Seniors Calling…

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According to a recently released Discussion Paper, the Ministry of Health and Long-Term Care estimates that close to 228,000 Ontarians are currently living with dementia.

“Developing Ontario’s Dementia Strategy: A Discussion Paper, is a critical step in our government’s work to develop a comprehensive strategy to address the needs of Ontarians with dementia and their care partners.” said Dr. Eric Hoskins, Ontario’s Minister of Health and Long-Term Care.

As Ontario’s population ages, it is expected that these numbers will rise to 255,000 people in 2020 and over 430,000 people by 2038.  While dementia is most common among people over the age of 65, almost seven percent of dementia diagnoses in Ontario are made in people between 40 and 65 years old.

Additionally, about 64 percent of people diagnosed with dementia are women. Alzheimer’s disease and vascular dementia are the most common forms of dementia, but there are many other types, including Lewybody dementia, frontotemporal dementia and Parkinson’s disease  with dementia.

With the release of the Discussion Paper, The Ontario Ministry of Health and Long-Term Care announced that they are undertaking public consultations on the development of Ontario’s Dementia Strategy.

“We want to hear how we can improve dementia care in Ontario, what services you think are currently being delivered well and what services can be improved. The results from this survey will help develop Ontario’s Dementia Strategy.” Dr. Eric Hoskins stated. “Through this discussion paper, we hope to create a conversation that will help inform the next steps in the development of our strategy to ensure the needs of patients, their families, and their care partners are met.”

‘It is estimated that from 2008-2038, dementia will cost Ontario close to $325 billion.24 This includes health care as well as other costs, including lost wages or out-of-pocket expenses experienced by people with dementia and their care partners. When compared to individuals without dementia, people living with dementia visit a doctor more frequently, have a higher number of prescriptions, and are twice as likely to visit an emergency department or be hospitalized for preventable issues. People with dementia are also more likely to remain in hospital longer than necessary while waiting for appropriate housing or rehabilitation services.’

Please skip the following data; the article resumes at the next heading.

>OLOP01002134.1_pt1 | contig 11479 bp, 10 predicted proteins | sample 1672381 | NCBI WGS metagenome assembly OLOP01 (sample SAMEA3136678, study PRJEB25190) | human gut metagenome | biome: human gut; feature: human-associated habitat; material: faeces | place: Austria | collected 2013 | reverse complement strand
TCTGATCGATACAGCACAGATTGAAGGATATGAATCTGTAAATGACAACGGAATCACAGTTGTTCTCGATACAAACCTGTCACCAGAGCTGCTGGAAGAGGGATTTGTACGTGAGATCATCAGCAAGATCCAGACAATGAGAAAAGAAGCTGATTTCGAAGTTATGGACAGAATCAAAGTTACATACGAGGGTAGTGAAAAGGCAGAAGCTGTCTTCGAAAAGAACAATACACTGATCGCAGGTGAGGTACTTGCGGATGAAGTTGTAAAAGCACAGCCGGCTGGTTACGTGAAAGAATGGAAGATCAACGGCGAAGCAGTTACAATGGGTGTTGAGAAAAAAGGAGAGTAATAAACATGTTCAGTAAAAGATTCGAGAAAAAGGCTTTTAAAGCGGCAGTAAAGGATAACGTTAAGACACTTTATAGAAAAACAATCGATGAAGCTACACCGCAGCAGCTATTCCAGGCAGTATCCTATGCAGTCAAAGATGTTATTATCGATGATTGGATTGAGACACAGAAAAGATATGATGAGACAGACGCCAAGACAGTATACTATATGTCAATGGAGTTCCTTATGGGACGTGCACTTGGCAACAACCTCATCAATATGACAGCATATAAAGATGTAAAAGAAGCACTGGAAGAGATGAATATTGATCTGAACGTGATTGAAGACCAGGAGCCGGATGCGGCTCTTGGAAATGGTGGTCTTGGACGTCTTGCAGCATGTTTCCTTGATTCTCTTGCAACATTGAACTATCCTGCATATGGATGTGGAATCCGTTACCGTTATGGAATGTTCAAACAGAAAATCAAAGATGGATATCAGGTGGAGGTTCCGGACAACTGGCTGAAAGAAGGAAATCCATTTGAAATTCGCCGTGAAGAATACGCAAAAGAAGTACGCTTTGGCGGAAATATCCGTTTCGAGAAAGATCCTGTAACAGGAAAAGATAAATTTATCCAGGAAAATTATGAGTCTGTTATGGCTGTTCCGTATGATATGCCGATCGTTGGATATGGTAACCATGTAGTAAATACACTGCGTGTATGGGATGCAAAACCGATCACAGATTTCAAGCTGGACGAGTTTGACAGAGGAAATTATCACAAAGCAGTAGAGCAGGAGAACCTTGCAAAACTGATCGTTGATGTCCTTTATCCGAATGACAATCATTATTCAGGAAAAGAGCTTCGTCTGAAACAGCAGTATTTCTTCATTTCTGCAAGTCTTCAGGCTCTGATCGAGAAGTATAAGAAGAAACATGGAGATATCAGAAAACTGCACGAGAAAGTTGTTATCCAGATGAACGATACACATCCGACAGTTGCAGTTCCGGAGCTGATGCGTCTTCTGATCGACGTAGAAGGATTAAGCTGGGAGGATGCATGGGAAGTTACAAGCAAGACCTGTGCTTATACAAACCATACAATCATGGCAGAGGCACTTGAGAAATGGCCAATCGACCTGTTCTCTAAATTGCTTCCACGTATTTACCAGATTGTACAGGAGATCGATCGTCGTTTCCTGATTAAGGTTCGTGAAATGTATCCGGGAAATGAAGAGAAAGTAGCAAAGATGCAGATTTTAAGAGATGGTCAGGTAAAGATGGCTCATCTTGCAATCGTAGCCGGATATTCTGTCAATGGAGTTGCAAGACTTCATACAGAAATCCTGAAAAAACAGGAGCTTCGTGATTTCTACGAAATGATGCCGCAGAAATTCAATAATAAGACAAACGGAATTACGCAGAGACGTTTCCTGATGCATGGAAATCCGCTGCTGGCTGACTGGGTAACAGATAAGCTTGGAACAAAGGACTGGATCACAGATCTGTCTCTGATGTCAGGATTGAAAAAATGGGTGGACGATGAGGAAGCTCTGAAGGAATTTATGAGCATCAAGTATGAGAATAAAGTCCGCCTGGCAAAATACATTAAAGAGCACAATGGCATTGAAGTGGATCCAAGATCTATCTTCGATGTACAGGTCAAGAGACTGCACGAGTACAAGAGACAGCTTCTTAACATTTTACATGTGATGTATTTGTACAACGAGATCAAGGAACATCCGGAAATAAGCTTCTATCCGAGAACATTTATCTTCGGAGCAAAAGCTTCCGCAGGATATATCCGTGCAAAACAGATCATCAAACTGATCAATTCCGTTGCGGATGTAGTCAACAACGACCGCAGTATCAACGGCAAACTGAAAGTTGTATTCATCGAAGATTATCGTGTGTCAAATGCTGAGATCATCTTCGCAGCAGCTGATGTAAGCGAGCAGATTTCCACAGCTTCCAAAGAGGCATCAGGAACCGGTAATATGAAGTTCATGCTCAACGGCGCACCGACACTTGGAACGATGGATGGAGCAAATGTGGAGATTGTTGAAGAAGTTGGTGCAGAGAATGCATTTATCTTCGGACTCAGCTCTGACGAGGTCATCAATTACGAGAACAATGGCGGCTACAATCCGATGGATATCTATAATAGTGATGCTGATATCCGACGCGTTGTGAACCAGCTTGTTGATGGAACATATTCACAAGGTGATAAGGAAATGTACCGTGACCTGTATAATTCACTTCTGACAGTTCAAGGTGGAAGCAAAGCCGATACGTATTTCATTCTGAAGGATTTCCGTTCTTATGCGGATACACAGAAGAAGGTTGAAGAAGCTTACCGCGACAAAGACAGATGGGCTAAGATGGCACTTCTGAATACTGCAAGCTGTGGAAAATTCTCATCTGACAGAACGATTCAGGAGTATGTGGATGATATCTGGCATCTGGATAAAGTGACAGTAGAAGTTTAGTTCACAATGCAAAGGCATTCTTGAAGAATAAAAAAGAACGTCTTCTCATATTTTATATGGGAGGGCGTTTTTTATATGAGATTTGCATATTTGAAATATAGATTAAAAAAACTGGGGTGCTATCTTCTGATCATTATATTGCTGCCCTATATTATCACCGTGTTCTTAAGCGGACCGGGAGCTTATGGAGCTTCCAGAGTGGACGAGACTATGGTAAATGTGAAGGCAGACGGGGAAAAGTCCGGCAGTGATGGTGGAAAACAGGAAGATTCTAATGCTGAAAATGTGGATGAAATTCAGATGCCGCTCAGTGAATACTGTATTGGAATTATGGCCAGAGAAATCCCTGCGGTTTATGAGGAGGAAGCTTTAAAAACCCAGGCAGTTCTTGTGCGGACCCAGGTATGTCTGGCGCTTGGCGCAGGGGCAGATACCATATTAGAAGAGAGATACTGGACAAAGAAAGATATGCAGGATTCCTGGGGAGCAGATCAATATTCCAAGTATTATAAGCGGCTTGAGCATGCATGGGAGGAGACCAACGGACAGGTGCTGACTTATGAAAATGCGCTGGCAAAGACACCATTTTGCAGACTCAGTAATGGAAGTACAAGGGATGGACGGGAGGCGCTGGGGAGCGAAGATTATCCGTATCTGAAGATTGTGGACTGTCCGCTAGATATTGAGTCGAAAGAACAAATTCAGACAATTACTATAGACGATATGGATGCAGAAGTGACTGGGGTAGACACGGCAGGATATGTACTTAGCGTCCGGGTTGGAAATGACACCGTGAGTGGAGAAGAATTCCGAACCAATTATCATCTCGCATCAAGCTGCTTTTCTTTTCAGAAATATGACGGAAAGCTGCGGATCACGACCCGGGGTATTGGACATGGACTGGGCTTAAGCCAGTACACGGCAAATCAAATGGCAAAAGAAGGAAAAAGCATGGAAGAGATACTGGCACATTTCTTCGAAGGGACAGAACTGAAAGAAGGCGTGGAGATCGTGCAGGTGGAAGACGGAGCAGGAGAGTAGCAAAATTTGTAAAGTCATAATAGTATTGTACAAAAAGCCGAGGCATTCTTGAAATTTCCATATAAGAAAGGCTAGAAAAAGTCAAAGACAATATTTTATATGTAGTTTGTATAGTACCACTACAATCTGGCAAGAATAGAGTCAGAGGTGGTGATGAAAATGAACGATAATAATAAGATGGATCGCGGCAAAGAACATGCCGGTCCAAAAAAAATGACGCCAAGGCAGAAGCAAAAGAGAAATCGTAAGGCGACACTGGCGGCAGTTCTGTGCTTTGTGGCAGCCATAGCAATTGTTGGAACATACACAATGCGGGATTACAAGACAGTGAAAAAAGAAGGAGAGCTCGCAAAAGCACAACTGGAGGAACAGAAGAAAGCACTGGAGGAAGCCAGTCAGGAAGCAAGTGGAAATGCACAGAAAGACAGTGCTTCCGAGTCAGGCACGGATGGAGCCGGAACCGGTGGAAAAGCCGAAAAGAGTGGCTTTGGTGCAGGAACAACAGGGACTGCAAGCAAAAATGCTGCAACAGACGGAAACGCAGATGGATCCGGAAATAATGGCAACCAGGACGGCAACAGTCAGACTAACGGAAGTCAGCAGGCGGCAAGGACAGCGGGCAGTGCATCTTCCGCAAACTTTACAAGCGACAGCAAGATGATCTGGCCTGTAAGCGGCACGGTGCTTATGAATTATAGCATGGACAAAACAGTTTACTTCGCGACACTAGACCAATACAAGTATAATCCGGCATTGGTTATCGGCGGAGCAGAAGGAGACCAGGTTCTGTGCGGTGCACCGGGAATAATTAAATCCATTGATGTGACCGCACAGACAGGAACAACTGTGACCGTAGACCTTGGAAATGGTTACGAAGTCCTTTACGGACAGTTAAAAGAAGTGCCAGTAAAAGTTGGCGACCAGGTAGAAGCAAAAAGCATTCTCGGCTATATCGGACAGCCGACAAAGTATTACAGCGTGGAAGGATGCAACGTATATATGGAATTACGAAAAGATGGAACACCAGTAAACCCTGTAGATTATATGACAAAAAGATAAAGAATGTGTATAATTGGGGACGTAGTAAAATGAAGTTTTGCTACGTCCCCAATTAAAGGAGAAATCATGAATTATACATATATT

The Full Discussion Paper is here.

The Online Survey is an opportunity to share your ideas about Ontario’s Dementia Strategy going forward.

Issues for consideration include:

  • What would make it easier for people with dementia, their care partners and care providers to navigate available services and supports?
  • Have you experienced or observed seamless, well-coordinated dementia care?
  • What can be done to improve communication between health care providers?
  • What services or supports (for example, home care or adult day programs) are effective in assisting care partners of people with dementia?
  • Are there any services that are currently not available that should be?
  • Are there any services or supports currently offered that care partners feel are not very effective?
  • Are there any services or supports currently offered that care partners feel are not very effective?
  • What advice would you give to improve them?

To take the Dementia Strategy online survey click here.

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